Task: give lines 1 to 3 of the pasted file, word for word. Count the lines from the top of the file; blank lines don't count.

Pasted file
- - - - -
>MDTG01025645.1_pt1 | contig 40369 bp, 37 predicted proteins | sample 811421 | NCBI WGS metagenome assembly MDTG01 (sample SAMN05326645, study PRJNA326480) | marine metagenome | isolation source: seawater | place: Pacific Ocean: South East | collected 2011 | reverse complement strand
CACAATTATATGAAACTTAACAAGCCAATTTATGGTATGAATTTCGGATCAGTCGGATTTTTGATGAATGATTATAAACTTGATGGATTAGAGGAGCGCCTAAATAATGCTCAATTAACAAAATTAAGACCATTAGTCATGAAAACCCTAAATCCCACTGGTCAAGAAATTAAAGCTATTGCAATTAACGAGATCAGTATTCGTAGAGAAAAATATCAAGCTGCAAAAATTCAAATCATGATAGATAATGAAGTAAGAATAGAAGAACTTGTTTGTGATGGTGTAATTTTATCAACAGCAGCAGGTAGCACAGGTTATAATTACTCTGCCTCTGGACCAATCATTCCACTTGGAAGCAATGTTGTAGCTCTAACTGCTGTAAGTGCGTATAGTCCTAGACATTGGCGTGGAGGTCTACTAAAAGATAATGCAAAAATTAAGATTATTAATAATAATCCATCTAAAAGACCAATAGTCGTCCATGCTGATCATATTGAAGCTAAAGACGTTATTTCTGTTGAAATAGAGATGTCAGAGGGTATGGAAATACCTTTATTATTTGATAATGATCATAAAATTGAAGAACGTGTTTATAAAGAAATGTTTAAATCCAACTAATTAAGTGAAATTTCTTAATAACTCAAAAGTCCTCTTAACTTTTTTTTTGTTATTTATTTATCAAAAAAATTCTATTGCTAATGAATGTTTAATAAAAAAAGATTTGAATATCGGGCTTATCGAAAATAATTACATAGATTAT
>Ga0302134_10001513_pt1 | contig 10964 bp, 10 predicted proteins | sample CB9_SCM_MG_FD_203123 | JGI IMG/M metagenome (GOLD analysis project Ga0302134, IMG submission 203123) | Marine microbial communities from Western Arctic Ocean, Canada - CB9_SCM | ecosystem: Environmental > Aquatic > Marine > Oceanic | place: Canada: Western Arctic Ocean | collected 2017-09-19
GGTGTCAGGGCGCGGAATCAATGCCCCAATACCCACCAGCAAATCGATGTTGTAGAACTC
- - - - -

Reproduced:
>MDTG01025645.1_pt1 | contig 40369 bp, 37 predicted proteins | sample 811421 | NCBI WGS metagenome assembly MDTG01 (sample SAMN05326645, study PRJNA326480) | marine metagenome | isolation source: seawater | place: Pacific Ocean: South East | collected 2011 | reverse complement strand
CACAATTATATGAAACTTAACAAGCCAATTTATGGTATGAATTTCGGATCAGTCGGATTTTTGATGAATGATTATAAACTTGATGGATTAGAGGAGCGCCTAAATAATGCTCAATTAACAAAATTAAGACCATTAGTCATGAAAACCCTAAATCCCACTGGTCAAGAAATTAAAGCTATTGCAATTAACGAGATCAGTATTCGTAGAGAAAAATATCAAGCTGCAAAAATTCAAATCATGATAGATAATGAAGTAAGAATAGAAGAACTTGTTTGTGATGGTGTAATTTTATCAACAGCAGCAGGTAGCACAGGTTATAATTACTCTGCCTCTGGACCAATCATTCCACTTGGAAGCAATGTTGTAGCTCTAACTGCTGTAAGTGCGTATAGTCCTAGACATTGGCGTGGAGGTCTACTAAAAGATAATGCAAAAATTAAGATTATTAATAATAATCCATCTAAAAGACCAATAGTCGTCCATGCTGATCATATTGAAGCTAAAGACGTTATTTCTGTTGAAATAGAGATGTCAGAGGGTATGGAAATACCTTTATTATTTGATAATGATCATAAAATTGAAGAACGTGTTTATAAAGAAATGTTTAAATCCAACTAATTAAGTGAAATTTCTTAATAACTCAAAAGTCCTCTTAACTTTTTTTTTGTTATTTATTTATCAAAAAAATTCTATTGCTAATGAATGTTTAATAAAAAAAGATTTGAATATCGGGCTTATCGAAAATAATTACATAGATTAT
>Ga0302134_10001513_pt1 | contig 10964 bp, 10 predicted proteins | sample CB9_SCM_MG_FD_203123 | JGI IMG/M metagenome (GOLD analysis project Ga0302134, IMG submission 203123) | Marine microbial communities from Western Arctic Ocean, Canada - CB9_SCM | ecosystem: Environmental > Aquatic > Marine > Oceanic | place: Canada: Western Arctic Ocean | collected 2017-09-19